There are to my mind, five salient features: the tilted plain or front lawn; the spine to the west that is developing as both a mixed border and a rockery; the bowl to the north; the gravel pool terrace and the rocky clumping of oaks just above the north east corner of the house which was the anchor for the original siting of the house.

All these elements have been shaped by the underlying topography and successive waves of grading that have spanned the last decade. Rocks have been piled at the margins and now the spine that runs north south between the east and west meadows is a tumble of large rocks - and it is on the east facing slope of this feature that we have, by virtue of cutting back the rampant chaparral hard last spring, something resembling a mixed border with perennial flowers like phacelia (Phacelia douglasii?), bush sunflower (Encelia californica), california everlasting (Gnaphalium californicum), great stands of mimulus (sp. brevipes) and perezia (Acourtia microcephala), shrubby trees such as (the usual suspects) holly-leaved cherry (Prunus ilicifolia), walnut (Juglans californica) mountain mahogany (Cercocarpus betuloides), toyon (Heteromeles arbutifolia) and laurel sumac (Malosma laurina) and in between the sage brush stalwarts artemesia (sp. californica) and coyote brush (Baccharis pilularis). Smaller dots of color are provided by blue dicks (Dichelostemma capitatum) and purple owl's head clover (Castilleja exserta). Coulters lupine (Lupinus sparsiflorus) is underfoot while tarweed (Hemizonia fasciculata) is preparing to bloom; entwined throughout are wild cucumber (Marah macrocarpus) and morning glory (Calystegia macrostegia).

The spine transitions into the bowl (cut into dry, rocky and sandy soil) where deer weed (Lotus scoparius) predominates despite being hydro-seeded with the same mix that has provided a very different outcome on the front lawn (which is fill from Grimes Canyon). The deer weed provides some color and its massing segues into the chaparral beyond. At the west termination of the bowl three oaks rise out of the rocks with an under-story of holly leaved cherry, walnuts, poison oak and chaparral currants.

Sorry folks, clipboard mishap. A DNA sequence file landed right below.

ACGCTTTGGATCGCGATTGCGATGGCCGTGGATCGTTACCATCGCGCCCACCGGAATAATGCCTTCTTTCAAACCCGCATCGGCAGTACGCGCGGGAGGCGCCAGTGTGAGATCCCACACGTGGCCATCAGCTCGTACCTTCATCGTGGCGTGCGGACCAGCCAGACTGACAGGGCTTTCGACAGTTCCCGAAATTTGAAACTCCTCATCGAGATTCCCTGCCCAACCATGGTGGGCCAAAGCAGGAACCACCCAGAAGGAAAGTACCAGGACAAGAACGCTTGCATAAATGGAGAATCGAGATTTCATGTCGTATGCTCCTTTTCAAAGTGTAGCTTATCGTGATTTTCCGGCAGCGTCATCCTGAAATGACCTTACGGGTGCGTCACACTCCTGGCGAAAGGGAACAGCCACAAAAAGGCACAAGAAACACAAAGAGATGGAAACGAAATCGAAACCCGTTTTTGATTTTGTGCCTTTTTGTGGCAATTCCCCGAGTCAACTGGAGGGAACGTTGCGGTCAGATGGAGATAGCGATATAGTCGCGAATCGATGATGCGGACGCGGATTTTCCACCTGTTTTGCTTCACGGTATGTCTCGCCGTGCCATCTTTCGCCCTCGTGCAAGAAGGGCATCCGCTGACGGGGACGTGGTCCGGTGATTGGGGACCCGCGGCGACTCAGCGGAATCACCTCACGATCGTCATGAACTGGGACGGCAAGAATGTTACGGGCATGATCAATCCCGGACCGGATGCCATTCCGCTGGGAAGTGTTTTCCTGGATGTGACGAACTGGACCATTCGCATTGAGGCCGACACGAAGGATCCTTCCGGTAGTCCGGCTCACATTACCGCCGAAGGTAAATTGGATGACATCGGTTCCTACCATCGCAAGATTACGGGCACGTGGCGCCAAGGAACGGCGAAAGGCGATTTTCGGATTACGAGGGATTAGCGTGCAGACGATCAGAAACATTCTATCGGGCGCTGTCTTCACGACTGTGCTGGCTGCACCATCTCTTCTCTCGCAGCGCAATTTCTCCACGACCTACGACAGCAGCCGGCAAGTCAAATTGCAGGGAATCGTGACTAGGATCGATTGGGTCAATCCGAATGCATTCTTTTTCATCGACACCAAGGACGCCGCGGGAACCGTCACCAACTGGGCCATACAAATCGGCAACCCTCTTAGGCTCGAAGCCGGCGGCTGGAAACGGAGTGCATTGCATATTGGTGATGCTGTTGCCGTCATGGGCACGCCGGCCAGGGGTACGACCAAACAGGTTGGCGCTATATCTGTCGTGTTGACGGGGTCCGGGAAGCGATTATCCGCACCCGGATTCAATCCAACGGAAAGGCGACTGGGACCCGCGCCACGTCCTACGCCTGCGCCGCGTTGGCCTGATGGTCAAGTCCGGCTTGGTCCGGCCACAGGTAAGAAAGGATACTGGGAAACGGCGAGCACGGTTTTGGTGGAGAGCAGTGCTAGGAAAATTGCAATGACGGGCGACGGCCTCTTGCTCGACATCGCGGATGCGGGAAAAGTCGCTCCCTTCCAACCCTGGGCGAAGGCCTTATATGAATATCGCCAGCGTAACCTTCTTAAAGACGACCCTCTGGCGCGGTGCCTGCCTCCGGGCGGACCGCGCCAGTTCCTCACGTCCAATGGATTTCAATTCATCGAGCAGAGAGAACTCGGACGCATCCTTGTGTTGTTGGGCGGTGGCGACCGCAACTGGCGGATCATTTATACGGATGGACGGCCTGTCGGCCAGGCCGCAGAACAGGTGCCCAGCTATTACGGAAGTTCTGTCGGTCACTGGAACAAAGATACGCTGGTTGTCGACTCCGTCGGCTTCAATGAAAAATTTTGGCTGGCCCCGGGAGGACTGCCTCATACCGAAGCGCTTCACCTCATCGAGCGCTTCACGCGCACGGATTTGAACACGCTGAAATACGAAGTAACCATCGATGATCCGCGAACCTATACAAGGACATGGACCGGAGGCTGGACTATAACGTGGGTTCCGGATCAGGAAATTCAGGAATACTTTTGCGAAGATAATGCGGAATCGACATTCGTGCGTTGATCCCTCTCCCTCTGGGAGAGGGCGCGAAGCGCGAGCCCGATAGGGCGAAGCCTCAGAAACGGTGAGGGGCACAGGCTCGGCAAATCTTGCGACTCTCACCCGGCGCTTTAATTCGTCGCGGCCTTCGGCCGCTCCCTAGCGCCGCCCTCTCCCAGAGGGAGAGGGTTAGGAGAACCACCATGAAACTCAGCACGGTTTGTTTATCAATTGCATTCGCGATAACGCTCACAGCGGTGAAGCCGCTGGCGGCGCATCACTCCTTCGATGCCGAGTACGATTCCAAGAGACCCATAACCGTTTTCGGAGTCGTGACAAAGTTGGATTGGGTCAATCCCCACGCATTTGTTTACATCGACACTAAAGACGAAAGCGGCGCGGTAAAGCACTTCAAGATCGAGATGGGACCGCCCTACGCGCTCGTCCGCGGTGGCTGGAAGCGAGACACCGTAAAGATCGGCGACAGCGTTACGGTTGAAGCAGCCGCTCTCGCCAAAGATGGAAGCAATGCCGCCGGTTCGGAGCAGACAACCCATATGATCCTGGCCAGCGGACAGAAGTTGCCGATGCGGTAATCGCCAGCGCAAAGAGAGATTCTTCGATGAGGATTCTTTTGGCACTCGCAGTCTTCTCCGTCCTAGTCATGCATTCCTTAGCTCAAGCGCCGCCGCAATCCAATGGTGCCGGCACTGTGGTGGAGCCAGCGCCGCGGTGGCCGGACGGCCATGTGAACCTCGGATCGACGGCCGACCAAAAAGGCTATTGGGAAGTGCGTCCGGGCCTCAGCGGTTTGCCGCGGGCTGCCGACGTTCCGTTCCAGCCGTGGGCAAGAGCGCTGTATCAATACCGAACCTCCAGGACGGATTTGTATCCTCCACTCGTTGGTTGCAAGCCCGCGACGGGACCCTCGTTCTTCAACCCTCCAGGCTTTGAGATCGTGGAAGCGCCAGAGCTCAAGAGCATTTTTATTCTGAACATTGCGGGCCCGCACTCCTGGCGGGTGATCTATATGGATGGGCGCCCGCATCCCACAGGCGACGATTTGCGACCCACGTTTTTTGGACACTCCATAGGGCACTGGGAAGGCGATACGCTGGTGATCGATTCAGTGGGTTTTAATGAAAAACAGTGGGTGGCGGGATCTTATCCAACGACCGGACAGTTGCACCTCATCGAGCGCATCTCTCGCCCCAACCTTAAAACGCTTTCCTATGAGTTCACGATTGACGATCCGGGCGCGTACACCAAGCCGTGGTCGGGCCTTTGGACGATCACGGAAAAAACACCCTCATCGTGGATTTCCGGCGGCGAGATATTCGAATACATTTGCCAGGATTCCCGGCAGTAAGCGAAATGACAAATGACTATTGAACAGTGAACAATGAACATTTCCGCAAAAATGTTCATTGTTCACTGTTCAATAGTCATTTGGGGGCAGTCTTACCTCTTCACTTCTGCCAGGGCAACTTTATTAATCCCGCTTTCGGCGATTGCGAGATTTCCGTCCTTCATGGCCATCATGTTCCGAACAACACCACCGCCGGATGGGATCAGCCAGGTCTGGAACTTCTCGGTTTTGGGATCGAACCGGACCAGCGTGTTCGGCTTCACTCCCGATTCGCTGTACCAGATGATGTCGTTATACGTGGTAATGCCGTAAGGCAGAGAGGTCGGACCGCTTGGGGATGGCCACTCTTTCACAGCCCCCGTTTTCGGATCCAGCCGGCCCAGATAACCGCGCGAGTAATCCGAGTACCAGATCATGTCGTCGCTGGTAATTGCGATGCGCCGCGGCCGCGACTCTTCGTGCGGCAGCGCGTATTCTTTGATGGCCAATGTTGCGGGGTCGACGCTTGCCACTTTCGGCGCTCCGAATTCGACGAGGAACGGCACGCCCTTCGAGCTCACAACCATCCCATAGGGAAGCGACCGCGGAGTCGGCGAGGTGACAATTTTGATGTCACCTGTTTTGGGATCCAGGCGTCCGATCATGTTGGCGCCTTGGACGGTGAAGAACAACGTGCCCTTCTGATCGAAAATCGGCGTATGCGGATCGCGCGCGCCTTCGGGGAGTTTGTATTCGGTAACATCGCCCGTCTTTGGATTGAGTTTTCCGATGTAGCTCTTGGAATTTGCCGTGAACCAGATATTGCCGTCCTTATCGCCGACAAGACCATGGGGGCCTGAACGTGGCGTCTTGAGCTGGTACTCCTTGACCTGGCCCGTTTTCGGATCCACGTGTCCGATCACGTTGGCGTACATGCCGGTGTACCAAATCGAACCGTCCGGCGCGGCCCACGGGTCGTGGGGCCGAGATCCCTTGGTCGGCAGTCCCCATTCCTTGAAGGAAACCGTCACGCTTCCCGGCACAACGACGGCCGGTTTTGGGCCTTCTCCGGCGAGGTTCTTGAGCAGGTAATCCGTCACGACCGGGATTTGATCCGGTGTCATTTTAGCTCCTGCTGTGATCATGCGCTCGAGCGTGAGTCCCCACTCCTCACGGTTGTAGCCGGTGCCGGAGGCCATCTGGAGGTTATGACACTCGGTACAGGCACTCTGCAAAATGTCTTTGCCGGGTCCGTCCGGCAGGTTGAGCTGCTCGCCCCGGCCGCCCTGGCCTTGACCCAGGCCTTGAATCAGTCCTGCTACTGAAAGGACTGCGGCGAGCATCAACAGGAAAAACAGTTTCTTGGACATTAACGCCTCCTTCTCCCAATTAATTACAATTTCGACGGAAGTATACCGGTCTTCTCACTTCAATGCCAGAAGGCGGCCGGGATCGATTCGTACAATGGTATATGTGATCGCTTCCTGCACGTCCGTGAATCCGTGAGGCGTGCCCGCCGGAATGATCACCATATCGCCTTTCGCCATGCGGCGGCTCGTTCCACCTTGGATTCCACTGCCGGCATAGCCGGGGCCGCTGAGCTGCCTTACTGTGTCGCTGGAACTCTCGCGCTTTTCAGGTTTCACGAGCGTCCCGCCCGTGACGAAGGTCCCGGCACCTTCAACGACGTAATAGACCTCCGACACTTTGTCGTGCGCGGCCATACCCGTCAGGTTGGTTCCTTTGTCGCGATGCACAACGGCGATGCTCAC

One straggly and disassociated oak to the north of this group has been marked as a source for firewood - its absence will open up a view to the 2000' high-point of the site which sits atop a sensual mound that marks the northern termination of the east ridge which, at the southern end, wraps to the west and provides the site with its unique sense of enfoldment.

Those damp afternoons of epiphany were devoted to weeding the mixed border and the bowl. Great drifts of clover have taken over in the spaces between established shrubs and its removal is critical to the survival of the needle grasses that have survived beneath the trifolium canopy. Amidst the clover, particularly in areas of dampness, our old friend erodium was ripe for the plucking. Occasionally, star thistle and italian thistle provide easy targets for annihilation.

On Saturday Lorrie and Griffin joined me in a final assault on the weedy edges of the gravel pool terrace. Work remains to be done and the promise of rain this week will greatly facilitate the task. Griffin is (understandably) an unwilling weeder. He will begin the vast work of weed-wacking along the drive next weekend.